Editing genes of human embryos can became the next big thing in genetics


Researchers from UK need a permission to edit the genes of human embryos in a series of experiments targeted at establishing more regarding the earliest stages of human development. It is in that move that they have applied to get permission from the appropriate organs.

After the Chinese researchers sparked an international furore by stating that they had genetically modified human embryos, Kathy Niakan who is a stem cell scientist from London’s Francis Crick Institute has requested the British governments’ fertility regulator for a license to undertake similar experiments.

Niakam in a statement regarding application, which was directed to the Human Fertilization and Embryology Authority (HFEA), affirmed that she did not have any intention to genetically alter the embryos for use in human reproduction. Instead she aimed at deepening the scientific understanding as to how a healthy human embryo develops.

“This knowledge may improve embryo development after in vitro fertilization (IVF) and might provide better clinical treatments for infertility,” she outlined in a statement adding that any donated embryos would help in carrying out research.

Globally many scientists are currently debating on the potential future use of the latest technology called CRISPR-Cas9.This technological advancement makes it possible to edit virtually any given gene. The technology is quite unique for its ability to find, alter or replace genetic defects.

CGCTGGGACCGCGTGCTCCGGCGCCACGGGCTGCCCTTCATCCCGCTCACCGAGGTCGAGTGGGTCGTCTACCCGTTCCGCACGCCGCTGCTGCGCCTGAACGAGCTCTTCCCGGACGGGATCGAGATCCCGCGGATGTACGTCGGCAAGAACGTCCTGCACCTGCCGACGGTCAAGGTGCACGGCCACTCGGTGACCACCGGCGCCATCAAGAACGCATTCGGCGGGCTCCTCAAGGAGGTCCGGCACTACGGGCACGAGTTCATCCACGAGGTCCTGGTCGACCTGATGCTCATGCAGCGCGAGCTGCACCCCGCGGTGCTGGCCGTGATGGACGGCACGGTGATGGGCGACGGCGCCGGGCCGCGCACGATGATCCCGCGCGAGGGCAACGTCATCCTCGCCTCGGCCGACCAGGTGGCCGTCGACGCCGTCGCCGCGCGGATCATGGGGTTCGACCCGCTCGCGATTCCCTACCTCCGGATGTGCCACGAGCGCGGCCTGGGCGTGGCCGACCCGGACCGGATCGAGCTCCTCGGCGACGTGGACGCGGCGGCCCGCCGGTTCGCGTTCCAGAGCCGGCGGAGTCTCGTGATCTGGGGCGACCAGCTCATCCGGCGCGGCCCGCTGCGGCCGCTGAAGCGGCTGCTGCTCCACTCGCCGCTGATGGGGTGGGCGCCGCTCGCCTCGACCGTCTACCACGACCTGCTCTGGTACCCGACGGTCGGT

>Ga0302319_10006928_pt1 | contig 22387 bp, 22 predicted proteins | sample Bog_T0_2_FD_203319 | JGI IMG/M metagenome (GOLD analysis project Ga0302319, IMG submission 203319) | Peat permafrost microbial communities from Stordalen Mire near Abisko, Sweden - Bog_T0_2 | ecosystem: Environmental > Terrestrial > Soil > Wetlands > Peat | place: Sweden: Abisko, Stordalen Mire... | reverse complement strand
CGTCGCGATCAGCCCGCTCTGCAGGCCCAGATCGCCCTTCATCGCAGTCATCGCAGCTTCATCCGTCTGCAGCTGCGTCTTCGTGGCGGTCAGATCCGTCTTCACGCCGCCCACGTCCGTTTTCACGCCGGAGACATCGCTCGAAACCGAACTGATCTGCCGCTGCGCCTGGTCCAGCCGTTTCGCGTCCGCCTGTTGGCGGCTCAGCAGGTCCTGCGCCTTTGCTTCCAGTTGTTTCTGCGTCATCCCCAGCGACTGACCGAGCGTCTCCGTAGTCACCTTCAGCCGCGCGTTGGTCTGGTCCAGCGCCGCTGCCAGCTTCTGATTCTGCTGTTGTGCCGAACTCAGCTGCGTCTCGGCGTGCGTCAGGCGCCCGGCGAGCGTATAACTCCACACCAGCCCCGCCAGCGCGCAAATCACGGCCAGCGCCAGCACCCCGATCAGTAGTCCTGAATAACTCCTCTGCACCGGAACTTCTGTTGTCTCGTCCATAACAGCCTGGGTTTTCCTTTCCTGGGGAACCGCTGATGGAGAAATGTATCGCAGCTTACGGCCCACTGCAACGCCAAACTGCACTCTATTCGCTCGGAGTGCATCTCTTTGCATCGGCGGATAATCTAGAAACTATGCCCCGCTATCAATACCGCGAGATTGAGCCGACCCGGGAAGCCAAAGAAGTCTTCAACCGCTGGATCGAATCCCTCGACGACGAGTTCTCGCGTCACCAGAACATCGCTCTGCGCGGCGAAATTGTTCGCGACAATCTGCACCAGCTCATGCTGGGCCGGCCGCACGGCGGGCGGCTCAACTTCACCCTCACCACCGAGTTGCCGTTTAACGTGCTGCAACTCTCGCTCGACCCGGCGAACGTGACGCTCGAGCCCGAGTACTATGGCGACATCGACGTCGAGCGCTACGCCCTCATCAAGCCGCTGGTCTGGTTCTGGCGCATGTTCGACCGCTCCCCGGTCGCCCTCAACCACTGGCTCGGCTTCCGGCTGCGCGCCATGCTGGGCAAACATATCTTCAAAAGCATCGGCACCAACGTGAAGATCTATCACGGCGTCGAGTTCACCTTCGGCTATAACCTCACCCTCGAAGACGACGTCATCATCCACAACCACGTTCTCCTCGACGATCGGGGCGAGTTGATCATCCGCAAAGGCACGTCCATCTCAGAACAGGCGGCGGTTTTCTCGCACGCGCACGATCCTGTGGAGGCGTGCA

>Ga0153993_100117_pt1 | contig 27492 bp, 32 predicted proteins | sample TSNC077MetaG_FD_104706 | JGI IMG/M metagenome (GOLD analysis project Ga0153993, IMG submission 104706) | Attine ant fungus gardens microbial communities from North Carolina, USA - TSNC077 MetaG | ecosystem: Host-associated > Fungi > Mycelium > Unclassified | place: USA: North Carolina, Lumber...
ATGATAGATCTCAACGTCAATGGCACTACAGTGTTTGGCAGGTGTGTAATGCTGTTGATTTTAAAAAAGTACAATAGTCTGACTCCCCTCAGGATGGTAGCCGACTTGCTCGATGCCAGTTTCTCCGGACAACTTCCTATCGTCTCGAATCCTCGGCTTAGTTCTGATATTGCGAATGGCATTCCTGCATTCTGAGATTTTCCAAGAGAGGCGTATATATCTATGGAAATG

According to a spokesman for the HFEA the British law bans genome editing of embryos for treatment purposes but with a recognized license can be used for research purposes.

Speaking, Sarah Chan at Edinburgh University’s Usher Institute for Population Health Sciences and Informatics insisted that the request for HFEA permission “should be cause for confidence, not concern.” She added, “Genome editing research undeniably has tremendous scientific potential, and UK scientists are poised to make a world-leading contribution to this exciting field,” she stated. “At the same time, we should be reassured to know that this work is being carried out under a robust regulatory scheme that ensures high scientific and ethical standards.”

Some Chinese Biologists have been recently working on an experiment to try and edit the DNA of human embryos.

Source: smh.com.au

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